ORLANDO, Fla. — Floridian now have a better idea of what state lawmakers want to do with Disney’s Reedy Creek Improvement District.
The details are in a bill that was filed on the first day of Florida’s latest special session, much of which is focused on Disney’s district.
Lawmakers voted to end the company’s self-governing status during another special session last April.
Under current Florida law, landowners within Reedy Creek elect board members. Because Disney owns of much of the land within the district but now if the bill passes, the state would perform a de facto takeover of Reedy Creek. But it’s not dissolving exactly the way it proposed last year.
Some of the highlights of the 189-page bill include:
- A name change, calling it now the Central Florida Tourism Oversight District.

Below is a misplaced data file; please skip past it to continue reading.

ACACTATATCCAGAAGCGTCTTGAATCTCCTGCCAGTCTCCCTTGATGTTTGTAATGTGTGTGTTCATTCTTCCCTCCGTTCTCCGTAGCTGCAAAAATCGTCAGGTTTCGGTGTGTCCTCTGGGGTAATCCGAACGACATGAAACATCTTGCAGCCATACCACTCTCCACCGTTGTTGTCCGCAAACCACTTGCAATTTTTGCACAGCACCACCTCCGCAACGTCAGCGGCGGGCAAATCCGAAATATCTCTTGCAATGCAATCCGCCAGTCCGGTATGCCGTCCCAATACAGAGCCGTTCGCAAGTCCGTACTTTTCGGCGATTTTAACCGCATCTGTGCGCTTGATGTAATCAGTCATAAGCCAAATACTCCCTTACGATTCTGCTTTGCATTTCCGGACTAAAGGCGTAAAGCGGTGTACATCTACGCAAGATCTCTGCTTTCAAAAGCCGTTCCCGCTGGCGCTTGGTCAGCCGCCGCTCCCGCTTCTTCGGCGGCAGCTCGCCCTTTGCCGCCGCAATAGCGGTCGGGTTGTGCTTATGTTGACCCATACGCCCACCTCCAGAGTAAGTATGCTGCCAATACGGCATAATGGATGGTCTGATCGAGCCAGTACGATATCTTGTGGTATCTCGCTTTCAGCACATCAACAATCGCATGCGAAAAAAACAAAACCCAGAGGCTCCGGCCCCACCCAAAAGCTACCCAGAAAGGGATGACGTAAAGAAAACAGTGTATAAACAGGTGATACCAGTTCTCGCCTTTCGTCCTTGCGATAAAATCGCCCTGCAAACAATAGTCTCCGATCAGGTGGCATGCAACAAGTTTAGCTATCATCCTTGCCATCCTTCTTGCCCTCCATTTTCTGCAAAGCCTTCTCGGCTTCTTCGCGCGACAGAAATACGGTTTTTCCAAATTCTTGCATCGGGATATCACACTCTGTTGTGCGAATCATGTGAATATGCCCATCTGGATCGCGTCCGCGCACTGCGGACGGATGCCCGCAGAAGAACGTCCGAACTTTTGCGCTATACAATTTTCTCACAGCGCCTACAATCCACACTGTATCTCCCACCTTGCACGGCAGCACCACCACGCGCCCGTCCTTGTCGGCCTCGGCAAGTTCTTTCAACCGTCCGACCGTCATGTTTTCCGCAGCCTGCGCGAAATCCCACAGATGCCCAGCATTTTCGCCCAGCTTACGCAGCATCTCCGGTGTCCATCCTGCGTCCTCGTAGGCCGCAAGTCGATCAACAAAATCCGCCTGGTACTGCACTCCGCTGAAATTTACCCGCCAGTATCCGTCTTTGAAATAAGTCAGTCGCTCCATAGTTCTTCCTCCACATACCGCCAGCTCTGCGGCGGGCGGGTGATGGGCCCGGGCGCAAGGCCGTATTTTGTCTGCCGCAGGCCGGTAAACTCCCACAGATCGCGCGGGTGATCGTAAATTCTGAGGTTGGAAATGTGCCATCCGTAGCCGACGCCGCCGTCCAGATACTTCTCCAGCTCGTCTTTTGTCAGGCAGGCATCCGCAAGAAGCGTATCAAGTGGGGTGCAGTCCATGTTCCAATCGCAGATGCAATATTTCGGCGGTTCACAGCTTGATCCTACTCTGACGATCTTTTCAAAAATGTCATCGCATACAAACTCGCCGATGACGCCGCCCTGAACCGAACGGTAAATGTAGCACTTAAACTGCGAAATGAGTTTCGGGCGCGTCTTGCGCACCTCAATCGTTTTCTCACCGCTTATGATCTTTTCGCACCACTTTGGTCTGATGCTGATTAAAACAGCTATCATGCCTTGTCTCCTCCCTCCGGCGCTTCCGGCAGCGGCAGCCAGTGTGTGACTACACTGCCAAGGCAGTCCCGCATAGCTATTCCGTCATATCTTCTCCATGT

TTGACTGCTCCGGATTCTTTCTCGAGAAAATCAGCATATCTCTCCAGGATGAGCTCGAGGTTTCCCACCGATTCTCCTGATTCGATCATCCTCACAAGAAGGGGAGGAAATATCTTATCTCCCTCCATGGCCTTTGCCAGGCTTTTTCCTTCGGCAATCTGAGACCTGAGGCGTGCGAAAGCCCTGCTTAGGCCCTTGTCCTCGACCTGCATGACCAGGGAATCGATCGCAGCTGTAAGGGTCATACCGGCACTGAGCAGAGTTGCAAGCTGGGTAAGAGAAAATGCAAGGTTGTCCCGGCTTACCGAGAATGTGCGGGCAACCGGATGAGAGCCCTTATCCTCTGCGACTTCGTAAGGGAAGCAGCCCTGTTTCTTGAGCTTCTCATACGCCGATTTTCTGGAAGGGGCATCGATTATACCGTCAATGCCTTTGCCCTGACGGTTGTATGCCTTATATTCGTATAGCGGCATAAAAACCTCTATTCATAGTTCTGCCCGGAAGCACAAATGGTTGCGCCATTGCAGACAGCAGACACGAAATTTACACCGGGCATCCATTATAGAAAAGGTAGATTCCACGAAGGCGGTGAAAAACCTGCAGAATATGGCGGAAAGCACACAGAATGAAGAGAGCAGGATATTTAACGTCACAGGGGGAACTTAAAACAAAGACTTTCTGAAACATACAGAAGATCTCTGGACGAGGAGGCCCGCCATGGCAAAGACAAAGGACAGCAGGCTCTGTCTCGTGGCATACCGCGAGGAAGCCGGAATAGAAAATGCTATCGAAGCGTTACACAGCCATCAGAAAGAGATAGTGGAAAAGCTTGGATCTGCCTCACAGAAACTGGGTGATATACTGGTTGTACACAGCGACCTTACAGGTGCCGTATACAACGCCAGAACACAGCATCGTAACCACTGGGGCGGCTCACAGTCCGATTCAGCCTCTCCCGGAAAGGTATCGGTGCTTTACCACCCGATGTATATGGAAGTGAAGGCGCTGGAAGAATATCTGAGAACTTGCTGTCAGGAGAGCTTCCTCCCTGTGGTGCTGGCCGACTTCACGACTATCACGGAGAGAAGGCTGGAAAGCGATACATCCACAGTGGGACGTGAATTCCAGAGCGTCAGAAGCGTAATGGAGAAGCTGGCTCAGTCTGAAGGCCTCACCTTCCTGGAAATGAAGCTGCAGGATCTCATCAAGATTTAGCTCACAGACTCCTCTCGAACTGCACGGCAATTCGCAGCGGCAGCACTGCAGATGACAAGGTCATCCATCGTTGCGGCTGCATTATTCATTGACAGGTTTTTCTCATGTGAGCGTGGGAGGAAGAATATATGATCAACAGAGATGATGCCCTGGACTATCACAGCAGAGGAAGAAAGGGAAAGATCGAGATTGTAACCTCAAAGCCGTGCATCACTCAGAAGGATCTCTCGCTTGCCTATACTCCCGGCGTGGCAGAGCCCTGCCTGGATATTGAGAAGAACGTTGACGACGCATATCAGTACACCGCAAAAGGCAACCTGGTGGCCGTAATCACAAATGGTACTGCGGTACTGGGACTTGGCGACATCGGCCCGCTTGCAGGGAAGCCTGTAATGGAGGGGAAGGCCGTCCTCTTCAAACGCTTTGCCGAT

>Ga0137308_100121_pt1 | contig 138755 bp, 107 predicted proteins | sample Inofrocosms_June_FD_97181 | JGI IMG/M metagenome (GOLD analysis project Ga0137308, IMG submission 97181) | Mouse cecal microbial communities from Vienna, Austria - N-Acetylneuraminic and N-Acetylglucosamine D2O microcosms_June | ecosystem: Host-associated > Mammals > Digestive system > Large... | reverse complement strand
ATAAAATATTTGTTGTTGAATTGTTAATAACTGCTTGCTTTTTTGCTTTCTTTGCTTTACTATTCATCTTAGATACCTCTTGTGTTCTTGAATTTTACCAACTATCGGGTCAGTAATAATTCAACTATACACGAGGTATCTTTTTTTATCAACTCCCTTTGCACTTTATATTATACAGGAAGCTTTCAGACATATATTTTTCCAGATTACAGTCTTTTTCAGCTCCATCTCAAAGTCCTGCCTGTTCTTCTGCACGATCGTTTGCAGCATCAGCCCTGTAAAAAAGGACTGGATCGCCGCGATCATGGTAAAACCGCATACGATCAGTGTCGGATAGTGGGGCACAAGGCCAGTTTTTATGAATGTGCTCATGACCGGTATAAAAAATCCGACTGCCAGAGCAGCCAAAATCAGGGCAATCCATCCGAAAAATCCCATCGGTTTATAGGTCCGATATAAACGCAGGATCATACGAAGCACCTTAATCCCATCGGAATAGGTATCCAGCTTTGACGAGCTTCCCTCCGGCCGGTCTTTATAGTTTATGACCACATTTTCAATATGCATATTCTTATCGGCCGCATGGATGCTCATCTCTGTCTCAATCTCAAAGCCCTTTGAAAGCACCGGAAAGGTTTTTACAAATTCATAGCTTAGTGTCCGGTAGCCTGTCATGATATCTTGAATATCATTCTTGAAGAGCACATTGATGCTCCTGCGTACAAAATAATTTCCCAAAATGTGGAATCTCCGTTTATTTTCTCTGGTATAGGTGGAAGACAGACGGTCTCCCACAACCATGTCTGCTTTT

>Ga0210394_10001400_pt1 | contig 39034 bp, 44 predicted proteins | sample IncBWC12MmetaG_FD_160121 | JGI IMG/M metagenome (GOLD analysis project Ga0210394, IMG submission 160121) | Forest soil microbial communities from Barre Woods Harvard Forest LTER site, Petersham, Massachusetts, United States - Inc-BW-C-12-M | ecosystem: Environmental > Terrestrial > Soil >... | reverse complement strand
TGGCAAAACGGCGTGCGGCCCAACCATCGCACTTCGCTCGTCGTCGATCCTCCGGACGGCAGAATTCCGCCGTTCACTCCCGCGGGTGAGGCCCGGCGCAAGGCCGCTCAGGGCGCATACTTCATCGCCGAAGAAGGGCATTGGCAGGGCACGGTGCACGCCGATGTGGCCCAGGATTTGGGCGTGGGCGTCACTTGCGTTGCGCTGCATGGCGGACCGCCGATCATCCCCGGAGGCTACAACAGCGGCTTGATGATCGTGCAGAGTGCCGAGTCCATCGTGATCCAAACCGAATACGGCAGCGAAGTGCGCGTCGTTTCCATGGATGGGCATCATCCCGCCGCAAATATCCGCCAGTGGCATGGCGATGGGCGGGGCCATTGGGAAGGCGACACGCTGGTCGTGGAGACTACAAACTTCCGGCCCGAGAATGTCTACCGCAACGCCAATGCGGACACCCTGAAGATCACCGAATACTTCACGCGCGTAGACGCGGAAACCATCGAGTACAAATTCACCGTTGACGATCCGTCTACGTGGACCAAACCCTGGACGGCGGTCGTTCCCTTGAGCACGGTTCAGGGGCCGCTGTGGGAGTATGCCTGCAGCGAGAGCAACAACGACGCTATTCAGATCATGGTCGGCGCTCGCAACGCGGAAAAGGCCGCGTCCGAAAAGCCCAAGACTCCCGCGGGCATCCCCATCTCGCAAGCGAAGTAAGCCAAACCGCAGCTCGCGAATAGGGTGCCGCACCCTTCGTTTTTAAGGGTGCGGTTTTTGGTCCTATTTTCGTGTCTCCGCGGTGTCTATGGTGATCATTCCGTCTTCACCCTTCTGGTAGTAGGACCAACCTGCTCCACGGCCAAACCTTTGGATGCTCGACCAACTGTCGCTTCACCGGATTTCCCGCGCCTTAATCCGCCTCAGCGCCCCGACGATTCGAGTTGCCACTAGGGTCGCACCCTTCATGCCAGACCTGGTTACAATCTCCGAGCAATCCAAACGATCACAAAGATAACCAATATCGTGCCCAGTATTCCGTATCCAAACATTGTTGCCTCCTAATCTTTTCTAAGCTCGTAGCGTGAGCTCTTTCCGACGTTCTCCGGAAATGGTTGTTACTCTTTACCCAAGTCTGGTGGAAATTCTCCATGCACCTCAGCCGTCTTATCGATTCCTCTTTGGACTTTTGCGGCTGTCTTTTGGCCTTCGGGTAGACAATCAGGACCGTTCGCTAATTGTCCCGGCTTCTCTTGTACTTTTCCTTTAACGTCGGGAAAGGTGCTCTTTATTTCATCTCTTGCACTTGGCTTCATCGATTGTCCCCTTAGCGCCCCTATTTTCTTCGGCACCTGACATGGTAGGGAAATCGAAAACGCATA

- A board of five members, picked by the governor and confirmed by the senate.
- The members will have terms that last for four years.
- Board members won’t be able to have ties to any theme park for three years in order to be considered.
- And the Reedy Creek district will be dissolved on June 1, if the bill passes.
There is also some good news for taxpayers in Orange and Osceola counties the $1 billion estimate of debt will continue to fall on Reedy Creek and not them.
Some other topics scheduled for this current session include illegal immigration and clarifying the power of the state-wide prosecutor in election crime cases.
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